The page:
Oil reserves in Southeast Asia

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Southeast Asia is a rich source of hydrocarbon resources—natural gas and petroleum. Brunei, Vietnam and Malaysia, in addition to Indonesia, benefit from the latest trend, although recent attention has been drawn inexplicably to the Southeast Asian and China seas for their oil-rich reserves, knowledge of this region’s capabilities has been largely held for more than a century.


The historical records of Southeastern Asian oil started in 1883, when a Dutch planter A.J. Zijiker was exploring the exterior of Sumatra, an Indonesian Island when he was struck by a tropical storm. Seeking shelter on nearby island, Zijiker witnessed a Sumatran local watchman light a fire from wet twigs using a bamboo torch.[1] Naturally curious, the planter inquired about the burning capabilities of the torch and was soon after taken to a small pond filled with the black fluid. In the year following, Zijiker commenced the drilling of the now-well known Telega Tila oil well in Northern Sumatra. It was from this well that Royal Dutch Shell was formed. It is generally understood that Zijilker's endeavor and others similar to it catalyzed the modern petroleum industry in Southeast Asia and connected the region's resources to the world’s energy markets.

Though off-shore drilling was not a practiced first used in South Eastern and in China, it reared its head after petroleum drilling in the Gulf of Mexico proved to a highly lucrative endeavor in the years following World War II. Because of the vast areas of relatively shallow waters surrounding Indonesia and Southeastern Asian countries, drilling in these areas was a clear and easy conclusion to draw. Shell, the first to discover oil in these areas, naturally brought the first offshore drilling rig here, specifically to the Brunei coast in 1958.[2] Brunei would later evolve into a joint venture owned in equal shares by the Brunei Government and the Royal Dutch/Shell group of companies.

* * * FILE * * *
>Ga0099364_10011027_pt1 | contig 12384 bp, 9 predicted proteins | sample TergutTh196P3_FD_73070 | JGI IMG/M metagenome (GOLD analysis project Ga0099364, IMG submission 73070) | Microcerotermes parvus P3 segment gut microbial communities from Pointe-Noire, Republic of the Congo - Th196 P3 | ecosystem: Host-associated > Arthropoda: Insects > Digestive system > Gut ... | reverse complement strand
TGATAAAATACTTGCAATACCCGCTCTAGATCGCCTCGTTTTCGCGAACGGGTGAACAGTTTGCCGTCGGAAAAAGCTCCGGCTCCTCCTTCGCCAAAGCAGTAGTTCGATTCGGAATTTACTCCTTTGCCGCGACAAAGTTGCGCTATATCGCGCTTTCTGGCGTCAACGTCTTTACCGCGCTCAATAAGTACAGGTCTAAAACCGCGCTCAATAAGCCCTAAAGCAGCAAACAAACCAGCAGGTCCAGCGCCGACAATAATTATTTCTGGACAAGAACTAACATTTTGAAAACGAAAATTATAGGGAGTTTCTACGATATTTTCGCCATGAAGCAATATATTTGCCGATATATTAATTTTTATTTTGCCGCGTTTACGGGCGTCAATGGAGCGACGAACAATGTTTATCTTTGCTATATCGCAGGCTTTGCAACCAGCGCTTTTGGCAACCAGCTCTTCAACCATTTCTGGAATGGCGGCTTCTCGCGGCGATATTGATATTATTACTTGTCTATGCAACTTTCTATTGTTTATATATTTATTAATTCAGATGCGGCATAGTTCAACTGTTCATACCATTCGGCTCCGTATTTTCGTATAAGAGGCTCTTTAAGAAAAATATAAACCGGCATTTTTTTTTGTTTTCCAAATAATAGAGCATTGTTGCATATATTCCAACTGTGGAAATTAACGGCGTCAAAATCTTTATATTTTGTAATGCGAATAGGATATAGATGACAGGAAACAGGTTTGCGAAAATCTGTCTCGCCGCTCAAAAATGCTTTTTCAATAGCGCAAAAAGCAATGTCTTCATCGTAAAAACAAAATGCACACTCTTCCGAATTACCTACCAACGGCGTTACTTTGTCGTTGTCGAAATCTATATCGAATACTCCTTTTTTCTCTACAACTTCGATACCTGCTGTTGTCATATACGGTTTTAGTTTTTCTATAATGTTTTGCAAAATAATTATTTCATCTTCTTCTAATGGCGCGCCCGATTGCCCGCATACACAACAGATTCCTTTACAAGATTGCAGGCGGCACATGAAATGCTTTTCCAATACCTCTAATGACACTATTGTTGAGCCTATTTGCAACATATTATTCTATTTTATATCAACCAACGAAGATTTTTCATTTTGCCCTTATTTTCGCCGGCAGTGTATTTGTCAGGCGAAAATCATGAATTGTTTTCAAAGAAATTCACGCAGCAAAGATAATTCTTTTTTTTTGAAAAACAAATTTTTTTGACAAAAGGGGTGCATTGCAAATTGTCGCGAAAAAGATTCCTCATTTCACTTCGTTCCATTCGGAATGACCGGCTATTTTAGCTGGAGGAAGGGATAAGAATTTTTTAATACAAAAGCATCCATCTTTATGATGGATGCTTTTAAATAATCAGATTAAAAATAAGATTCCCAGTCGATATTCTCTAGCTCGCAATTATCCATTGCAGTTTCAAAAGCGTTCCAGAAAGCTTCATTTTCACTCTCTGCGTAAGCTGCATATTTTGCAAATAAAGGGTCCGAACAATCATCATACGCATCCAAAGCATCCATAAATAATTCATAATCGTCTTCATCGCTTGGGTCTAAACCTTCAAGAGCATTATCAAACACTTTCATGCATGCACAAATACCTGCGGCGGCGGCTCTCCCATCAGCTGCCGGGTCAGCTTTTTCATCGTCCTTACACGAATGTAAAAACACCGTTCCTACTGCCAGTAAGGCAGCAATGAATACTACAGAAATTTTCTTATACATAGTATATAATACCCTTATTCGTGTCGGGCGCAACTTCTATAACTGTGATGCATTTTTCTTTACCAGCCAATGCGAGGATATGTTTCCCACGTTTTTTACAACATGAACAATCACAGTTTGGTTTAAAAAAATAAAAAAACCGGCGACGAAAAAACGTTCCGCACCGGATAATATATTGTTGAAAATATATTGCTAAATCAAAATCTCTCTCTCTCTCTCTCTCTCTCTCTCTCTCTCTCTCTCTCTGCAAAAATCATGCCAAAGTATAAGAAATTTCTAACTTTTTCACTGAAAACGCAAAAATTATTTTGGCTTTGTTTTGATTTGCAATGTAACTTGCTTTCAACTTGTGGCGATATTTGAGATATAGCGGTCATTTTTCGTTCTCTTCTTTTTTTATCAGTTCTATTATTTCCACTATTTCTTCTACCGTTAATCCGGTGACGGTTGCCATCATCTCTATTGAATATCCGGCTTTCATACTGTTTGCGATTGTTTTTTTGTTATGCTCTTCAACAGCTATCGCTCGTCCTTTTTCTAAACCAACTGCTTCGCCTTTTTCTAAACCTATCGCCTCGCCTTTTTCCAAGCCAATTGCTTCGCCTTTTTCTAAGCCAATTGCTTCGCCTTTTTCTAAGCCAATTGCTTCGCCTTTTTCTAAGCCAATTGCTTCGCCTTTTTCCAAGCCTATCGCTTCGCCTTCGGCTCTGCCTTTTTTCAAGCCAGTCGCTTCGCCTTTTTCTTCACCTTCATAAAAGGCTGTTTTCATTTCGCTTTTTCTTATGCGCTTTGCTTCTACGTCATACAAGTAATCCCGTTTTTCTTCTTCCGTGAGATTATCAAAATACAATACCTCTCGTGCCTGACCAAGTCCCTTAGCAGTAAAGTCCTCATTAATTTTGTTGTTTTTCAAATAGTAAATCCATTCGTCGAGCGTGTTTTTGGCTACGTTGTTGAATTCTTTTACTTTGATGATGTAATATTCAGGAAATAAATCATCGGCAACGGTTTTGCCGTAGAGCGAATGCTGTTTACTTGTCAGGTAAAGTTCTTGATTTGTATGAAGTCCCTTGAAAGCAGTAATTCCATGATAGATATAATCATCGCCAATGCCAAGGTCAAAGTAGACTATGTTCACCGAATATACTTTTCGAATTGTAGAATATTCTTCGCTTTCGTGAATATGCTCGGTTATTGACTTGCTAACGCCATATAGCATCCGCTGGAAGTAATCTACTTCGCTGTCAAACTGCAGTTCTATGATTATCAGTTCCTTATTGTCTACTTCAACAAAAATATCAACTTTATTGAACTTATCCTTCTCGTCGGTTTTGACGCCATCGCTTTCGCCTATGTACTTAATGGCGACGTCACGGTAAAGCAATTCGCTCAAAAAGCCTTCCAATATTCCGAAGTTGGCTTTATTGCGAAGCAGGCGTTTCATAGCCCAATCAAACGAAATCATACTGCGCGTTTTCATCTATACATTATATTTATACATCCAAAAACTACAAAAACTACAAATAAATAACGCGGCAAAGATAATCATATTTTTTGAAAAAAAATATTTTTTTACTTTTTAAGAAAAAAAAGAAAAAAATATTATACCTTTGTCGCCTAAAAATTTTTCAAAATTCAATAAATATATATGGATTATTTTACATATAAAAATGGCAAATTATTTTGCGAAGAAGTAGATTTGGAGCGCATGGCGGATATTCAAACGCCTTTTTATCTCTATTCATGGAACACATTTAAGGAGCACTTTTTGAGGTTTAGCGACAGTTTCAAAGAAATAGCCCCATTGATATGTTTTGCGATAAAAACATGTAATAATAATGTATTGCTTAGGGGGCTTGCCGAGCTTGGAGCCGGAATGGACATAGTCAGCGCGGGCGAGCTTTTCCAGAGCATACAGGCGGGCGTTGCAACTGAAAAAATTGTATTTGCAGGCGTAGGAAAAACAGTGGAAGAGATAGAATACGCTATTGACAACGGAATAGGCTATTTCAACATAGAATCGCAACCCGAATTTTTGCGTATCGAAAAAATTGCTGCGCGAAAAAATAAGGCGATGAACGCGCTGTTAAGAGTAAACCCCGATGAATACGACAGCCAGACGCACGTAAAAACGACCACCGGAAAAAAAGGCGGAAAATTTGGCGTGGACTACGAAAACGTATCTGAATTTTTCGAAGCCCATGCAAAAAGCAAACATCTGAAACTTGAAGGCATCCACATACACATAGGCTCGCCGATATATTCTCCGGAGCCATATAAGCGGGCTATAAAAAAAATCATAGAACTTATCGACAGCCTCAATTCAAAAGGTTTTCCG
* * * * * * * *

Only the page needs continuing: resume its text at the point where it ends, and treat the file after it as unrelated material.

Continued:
Current situation[edit]

Today, Southeast Asia is some of the most active area of offshore exploration in the world.[3] The impetus behind this in recent decades can be largely attributed to three phenomena: technological innovations in the industry, political developments in Southeast Asia and the Middle east, and the emergence of Japan as a hot-spot for petroleum trade operations.

At this moment, Southeast Asia produces nearly 2 million barrels per day (as well as 500 million cub feet natural gas).[4] However, the region's main oil producers, Indonesia, Malaysia and Vietnam, are planning for a future as oil importers as their oil output declines and domestic demand rises. As Indonesia became a net importer of oil, the country declared its own suspension from OPEC in 2008.[5]


  1. ^ Michael Morrow; Bulletin of Concerned Asian Scholars, Vol. 7, 1975
  2. ^ Ranjit, Singh, “Brunei 1834-1983: The Problems of Political Survival,” Singapore: Oxford University Press, 1984
  3. ^ Virtual Information Center, “Brunei Primer Report on Petroleum,” 14 February 2005
  4. ^ "South China Sea and Natural Gas." Global Security. 2 Apr. 2008 <http://www.globalsecurity.org>.
  5. ^ http://www.forbes.com/feeds/afx/2008/09/10/afx5406908.html